That’s a proposal that appeared today on Citizen’s Briefing Book, the digg-style section of the Obama transition website where interested citizens can post, and vote on, suggestions for the new administration.
On first glance, this sounds good to me! Currently, the NSF has a successful graduate fellowship program, which each year awards a few dozen students full support for their Ph.D. study, along with a $30,000 annual stipend. These students are the very strongest math undergraduates in the country, and the large majority go to one of the top 5 programs.
What if, instead, the NSF gave ten times as many students a much smaller package? Say, enough to supplement a TA salary by $5,000 per year, and to offer one or two semesters of full support to be used during the dissertation year? That would make a big difference to a lot of students at state universities, who otherwise have limited time off from teaching.
The argument for using the money to fund a small number of full-tuition fellowships, I guess, is that budgets are limited even at Harvard and Princeton, and the NSF fellowships allow more students to train at top departments than otherwise would. From running graduate admissions at Princeton I know very well that many, many students who would succeed at Princeton get rejected in favor of even stronger applicants. But graduate admissions are limited by things besides money — primarily the time and attention of the faculty.
The justification for the huge stipend is even harder to imagine. It’s more than doubled since I was a grad student fellow in the mid-90s. If a student is deciding whether to go to grad school on financial grounds, $30K is the same as $15K — bubkes next to what a star math major can make in industry.
So what would happen if the NSF gave many small fellowships instead of a few big ones? The students at Harvard and Princeton would still be fully supported, maybe teaching one semester to get some classroom experience. Maybe some students who otherwise would have gone to Harvard and Princeton would go to Chicago or Columbia instead. And a lot of U.S. students at good places like Wisconsin would write better dissertations faster.
Of course, the effect would also include a big transfer of wealth from the top-5 math departments to my graduate students; so maybe my self-interest is showing here.
See also: I. Laba’s thoughtful post on Canada’s NSERC Discovery Grant program, and whether it should switch from it’s current “many small grants” model to a “few large grants” model like the current NSF Graduate Fellowship.
One argument in favor of the current system is that the large support gap between “top 5” and private schools further discourages the (few) top students whose first choice is to attend State University X to work with Professor Y from doing so. This is a very real consideration where a top 5 school (such as Princeton) provides roughly the same support as a state school, but without the 20 hours of TA work. For a NSF award winner the two may be financially comparable. In this sense the proposal might hurt state schools. Admittedly, I can’t point to many cases where this was a determining factor.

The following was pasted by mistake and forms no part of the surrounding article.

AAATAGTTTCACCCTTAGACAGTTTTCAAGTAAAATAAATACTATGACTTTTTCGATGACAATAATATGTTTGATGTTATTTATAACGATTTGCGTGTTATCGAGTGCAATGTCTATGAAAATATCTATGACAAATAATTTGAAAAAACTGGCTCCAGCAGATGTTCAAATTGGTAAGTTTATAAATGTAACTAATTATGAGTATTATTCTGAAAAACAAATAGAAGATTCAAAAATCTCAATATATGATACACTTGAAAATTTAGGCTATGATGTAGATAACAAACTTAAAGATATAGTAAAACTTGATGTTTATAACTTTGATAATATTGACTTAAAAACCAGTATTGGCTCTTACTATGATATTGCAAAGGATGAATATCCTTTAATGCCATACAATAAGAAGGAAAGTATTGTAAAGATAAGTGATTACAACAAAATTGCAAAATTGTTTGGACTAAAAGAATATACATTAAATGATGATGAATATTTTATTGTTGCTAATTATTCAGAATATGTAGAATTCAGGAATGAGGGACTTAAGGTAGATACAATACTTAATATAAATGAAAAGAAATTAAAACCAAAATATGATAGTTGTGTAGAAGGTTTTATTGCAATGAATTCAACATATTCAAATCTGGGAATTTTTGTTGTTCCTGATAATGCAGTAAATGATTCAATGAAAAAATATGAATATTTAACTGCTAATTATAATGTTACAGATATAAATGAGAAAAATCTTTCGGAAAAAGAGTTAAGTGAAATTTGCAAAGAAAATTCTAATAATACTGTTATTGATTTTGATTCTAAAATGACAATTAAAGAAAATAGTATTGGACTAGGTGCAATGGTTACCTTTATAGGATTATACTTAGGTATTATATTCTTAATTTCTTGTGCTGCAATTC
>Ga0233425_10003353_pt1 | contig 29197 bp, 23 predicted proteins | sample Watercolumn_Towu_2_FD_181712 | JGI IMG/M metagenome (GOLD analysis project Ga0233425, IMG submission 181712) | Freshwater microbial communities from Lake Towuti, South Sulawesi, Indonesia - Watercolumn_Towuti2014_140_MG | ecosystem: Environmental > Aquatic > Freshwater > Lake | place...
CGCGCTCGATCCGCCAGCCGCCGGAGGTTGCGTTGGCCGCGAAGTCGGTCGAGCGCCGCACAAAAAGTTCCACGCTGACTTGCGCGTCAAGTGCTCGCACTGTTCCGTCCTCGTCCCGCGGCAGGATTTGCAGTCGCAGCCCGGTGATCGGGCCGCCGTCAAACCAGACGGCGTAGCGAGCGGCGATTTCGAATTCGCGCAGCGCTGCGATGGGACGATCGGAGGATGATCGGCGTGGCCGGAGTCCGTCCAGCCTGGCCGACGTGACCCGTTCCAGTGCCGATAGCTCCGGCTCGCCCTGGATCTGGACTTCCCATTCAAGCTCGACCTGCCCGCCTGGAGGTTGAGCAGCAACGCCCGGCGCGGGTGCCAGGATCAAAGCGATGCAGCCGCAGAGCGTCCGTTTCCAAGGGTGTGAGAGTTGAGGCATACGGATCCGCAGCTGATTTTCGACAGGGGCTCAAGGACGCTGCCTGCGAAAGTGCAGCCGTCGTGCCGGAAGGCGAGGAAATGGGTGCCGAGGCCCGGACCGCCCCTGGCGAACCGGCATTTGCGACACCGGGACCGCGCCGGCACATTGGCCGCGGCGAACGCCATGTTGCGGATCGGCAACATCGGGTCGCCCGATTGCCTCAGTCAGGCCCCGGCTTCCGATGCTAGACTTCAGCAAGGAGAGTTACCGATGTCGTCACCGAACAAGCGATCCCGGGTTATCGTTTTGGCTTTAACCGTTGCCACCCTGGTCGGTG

An alternative proposal (which would be difficult to implement) would be for the NSF to “fill in the difference” between a students’ default level of support at his/her institution and some set rate. The idea being this would only be a little at a private institution and a lot at a public institution. Assuming a lot of award recipients attend private institutions, this would allow for more awards. Ironically, the system is currently set up in the inverse of this. Since the NSF awards cover “tuition” (which is always somewhat an accounting scam, as it is usually waived for supported students) which is much larger at private schools than public schools. This probably results in the top 5 university getting 10-20k more out of having an NSF winner than the state school.
What is the stipend intended to cover? Poverty level for the 48 states plus D.C. in 2008 is $10.4K, so it does indeed look to me like there’s a huge difference between $15K and $30K if you have to pay food, rent, utilities, etc. out of it, to say nothing of tuition, feeds, textbooks, etc. And that figure is kept artificially low: most states set the threshold of “indigent” at 125% or 150% of it.
Smaller fellowships? That’s the thin edge of the wedge. Graduate fellowships today, research grants tomorrow. Moreover, your costing seems a little suspicious. Tuition is usually only waived for TAs; if I support a graduate student for a semester on my grant, I need to pay their tuition (not to mention overhead).
As the following table shows:
the success rate for graduate fellowships is approximately 10%. I certainly don’t think this number should be 100% (of course, if it’s “easier” to get a grant, more people may apply), although, I agree that 30K is a little excessive. On the other hand, I think the NSF believes that one purpose of grants is to reward/promote excellence, rather than “spread the wealth”.